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4 Reasons Your Feedback is Being Ignored

4 Reasons Your Feedback is Being Ignored post image

The number one frustration I hear from team leaders is that their feedback falls on deaf ears. The employee seems to get it–for a minute, and then they go right back to their old habits.

So they give the same feedback again, this time “louder” either literally, or through progressive discipline, or sadly sometimes threats or biting sarcasm.

Sure, there are some folks out there “you just can’t fix,” but frequently that’s not the real issue.

4 Reasobuilderns Your Feedback is Being Ignored

When I turn the tables and ask the employees why the behavior continues, here’s what they tell me.

  1. The Feedback Flood Factor
    “I’m trying to do better, I really am. But it’s all just too much. Every time we meet, he’s giving me something else to work on. No matter what I do, I can’t seem to get it right, so I’ve learned to just block him out and do the best I can.” If you want real change, isolate one behavior at a time.
  2. The “Do as I Say, Not as I Do” Factor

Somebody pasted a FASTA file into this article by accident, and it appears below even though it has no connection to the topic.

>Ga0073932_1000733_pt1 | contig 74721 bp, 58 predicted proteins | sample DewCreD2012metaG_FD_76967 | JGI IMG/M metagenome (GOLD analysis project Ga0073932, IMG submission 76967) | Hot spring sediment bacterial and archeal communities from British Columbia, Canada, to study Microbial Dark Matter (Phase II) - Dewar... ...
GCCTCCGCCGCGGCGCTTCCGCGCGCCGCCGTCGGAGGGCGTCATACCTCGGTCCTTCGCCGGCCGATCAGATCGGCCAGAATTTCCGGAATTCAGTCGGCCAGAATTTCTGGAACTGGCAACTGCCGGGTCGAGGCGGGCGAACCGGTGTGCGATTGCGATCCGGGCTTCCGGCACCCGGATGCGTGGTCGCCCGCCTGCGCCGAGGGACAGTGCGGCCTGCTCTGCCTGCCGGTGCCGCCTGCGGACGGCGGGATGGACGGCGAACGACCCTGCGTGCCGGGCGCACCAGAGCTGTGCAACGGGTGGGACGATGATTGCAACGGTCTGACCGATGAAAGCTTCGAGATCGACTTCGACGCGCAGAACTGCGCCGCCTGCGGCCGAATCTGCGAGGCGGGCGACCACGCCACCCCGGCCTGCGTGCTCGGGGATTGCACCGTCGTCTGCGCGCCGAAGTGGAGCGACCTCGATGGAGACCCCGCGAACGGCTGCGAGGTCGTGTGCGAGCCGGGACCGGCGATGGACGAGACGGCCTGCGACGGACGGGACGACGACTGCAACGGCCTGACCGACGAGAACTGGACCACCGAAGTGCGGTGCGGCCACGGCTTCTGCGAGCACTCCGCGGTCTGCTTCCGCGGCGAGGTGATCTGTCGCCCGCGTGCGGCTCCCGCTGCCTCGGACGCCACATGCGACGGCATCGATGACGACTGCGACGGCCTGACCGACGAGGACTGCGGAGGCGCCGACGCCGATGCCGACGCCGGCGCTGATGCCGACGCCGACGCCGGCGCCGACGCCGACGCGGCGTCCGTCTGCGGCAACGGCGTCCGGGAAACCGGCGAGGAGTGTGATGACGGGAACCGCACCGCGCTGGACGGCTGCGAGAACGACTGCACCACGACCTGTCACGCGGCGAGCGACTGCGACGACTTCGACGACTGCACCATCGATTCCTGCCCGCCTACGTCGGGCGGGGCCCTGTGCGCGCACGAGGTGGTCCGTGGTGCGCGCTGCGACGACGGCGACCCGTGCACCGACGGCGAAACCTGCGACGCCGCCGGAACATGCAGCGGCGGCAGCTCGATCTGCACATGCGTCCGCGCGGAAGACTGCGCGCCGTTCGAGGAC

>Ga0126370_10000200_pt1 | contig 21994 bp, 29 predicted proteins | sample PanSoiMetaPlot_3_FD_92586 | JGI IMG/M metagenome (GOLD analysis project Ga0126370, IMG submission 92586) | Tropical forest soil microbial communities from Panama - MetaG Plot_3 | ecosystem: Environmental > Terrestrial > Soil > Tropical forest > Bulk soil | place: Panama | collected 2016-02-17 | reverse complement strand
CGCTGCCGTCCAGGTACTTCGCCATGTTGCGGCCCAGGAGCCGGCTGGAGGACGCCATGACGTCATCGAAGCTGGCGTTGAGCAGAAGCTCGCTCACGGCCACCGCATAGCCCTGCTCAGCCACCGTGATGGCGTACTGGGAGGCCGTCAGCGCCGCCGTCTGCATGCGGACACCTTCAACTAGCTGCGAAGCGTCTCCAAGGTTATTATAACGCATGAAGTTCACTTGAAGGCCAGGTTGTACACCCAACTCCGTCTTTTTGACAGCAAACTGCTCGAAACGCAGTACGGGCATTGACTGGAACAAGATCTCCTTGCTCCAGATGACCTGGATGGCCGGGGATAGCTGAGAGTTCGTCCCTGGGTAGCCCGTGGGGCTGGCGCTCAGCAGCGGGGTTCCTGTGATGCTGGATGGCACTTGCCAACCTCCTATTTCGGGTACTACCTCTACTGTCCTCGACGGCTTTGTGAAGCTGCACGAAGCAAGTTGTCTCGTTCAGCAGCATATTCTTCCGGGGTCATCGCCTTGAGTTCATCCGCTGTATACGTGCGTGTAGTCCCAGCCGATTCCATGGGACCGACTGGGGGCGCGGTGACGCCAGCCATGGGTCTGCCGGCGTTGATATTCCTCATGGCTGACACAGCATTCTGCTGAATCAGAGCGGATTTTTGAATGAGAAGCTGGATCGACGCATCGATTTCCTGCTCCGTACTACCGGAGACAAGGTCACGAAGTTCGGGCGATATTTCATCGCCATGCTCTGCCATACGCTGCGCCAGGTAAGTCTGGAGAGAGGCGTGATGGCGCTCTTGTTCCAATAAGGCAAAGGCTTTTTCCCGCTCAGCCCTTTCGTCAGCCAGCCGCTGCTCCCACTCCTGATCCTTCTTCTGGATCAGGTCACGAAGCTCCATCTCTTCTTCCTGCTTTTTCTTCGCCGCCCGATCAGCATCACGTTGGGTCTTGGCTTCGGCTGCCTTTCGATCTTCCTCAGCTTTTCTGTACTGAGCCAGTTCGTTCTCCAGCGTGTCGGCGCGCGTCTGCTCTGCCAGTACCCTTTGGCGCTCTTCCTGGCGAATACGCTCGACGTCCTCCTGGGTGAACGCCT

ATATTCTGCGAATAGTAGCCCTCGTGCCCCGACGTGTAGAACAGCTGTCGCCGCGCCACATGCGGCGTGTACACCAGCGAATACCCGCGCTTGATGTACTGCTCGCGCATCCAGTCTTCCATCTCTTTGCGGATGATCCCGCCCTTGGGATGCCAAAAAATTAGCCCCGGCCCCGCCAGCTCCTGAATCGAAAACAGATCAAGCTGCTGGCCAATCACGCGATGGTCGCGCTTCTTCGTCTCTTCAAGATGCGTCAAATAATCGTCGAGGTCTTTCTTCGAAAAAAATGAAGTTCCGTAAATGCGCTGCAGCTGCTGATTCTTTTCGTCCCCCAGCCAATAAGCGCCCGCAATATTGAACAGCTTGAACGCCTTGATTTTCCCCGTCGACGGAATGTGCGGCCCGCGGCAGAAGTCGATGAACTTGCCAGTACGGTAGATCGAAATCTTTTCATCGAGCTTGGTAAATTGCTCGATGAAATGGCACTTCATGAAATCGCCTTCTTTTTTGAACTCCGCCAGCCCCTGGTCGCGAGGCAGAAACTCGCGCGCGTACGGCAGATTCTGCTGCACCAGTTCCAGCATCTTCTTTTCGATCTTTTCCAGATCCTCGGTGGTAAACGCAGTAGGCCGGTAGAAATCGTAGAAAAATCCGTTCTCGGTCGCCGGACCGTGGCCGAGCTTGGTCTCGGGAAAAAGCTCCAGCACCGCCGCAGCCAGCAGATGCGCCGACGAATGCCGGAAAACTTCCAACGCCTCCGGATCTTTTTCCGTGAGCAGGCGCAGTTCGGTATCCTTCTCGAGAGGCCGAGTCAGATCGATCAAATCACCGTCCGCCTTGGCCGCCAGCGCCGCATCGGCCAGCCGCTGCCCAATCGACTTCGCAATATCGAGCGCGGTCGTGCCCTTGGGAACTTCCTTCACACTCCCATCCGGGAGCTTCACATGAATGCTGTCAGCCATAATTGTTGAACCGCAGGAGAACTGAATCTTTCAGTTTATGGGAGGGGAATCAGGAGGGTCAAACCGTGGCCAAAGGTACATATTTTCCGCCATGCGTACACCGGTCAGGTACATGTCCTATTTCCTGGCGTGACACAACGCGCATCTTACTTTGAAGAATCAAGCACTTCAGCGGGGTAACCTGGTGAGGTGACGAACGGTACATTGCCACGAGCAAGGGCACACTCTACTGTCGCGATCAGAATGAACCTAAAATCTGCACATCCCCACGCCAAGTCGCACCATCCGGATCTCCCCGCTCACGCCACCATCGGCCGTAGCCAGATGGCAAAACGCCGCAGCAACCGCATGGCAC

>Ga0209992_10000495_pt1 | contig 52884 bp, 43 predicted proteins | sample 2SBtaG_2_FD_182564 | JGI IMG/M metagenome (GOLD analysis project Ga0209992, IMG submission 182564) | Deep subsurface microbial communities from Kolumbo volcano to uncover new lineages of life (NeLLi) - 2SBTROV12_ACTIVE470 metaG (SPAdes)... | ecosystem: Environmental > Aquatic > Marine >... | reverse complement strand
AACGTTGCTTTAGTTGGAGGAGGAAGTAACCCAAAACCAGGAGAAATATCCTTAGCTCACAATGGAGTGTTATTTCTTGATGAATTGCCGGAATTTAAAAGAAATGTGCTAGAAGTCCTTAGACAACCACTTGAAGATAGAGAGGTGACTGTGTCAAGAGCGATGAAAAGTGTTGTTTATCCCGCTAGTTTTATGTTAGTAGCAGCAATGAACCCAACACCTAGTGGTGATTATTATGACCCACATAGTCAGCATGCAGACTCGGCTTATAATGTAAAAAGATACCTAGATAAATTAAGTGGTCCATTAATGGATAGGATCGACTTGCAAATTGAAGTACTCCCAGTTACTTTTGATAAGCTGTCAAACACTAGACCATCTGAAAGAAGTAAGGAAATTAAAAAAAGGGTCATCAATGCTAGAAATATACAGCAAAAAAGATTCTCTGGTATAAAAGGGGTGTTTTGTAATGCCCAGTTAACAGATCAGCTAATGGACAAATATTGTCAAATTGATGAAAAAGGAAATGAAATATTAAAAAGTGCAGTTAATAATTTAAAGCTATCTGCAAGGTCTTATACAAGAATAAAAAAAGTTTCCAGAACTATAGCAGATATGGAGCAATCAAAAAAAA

“My boss keeps telling me my customer courtesy credits are too high– that I’m costing the business too much money. So I really worked on that for a while. But then, I found my customers started to ask to speak to my supervisor. And guess, what? She always gave them the credit! She looks like the hero, and the credit she gives them goes against my numbers and I still end up on progressive action.” If you want your employees to hear your feedback, be sure you’re following your own standards. If there are reasons you make exceptions, be sure you clearly differentiate and explain the thought process, so they can follow consistent parameters.
  3. The “I Don’t Know How” Factor
    “My manager says I need to be more strategic. That sounds awesome. I’m all for that. But what does that mean? How do I do that?” Be sure your feedback is specific and actionable. Explain what success looks like in terms of specific behaviors.